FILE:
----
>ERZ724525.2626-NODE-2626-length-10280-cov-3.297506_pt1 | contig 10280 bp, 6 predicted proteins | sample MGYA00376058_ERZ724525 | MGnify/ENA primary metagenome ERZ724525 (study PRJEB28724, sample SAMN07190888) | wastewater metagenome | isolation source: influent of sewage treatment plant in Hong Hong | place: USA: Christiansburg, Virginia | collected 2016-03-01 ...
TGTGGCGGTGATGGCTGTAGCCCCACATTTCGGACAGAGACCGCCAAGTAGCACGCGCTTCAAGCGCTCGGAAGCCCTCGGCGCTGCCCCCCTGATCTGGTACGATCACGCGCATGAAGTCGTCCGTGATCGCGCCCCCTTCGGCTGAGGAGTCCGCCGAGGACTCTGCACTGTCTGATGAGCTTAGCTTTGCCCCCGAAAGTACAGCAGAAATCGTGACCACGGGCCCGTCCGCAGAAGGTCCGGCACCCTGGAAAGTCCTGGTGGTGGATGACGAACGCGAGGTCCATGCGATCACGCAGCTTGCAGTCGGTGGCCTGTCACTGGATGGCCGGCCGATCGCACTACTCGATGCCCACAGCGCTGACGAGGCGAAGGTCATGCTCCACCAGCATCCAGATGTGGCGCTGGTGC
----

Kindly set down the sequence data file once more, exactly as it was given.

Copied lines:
>ERZ724525.2626-NODE-2626-length-10280-cov-3.297506_pt1 | contig 10280 bp, 6 predicted proteins | sample MGYA00376058_ERZ724525 | MGnify/ENA primary metagenome ERZ724525 (study PRJEB28724, sample SAMN07190888) | wastewater metagenome | isolation source: influent of sewage treatment plant in Hong Hong | place: USA: Christiansburg, Virginia | collected 2016-03-01 ...
TGTGGCGGTGATGGCTGTAGCCCCACATTTCGGACAGAGACCGCCAAGTAGCACGCGCTTCAAGCGCTCGGAAGCCCTCGGCGCTGCCCCCCTGATCTGGTACGATCACGCGCATGAAGTCGTCCGTGATCGCGCCCCCTTCGGCTGAGGAGTCCGCCGAGGACTCTGCACTGTCTGATGAGCTTAGCTTTGCCCCCGAAAGTACAGCAGAAATCGTGACCACGGGCCCGTCCGCAGAAGGTCCGGCACCCTGGAAAGTCCTGGTGGTGGATGACGAACGCGAGGTCCATGCGATCACGCAGCTTGCAGTCGGTGGCCTGTCACTGGATGGCCGGCCGATCGCACTACTCGATGCCCACAGCGCTGACGAGGCGAAGGTCATGCTCCACCAGCATCCAGATGTGGCGCTGGTGC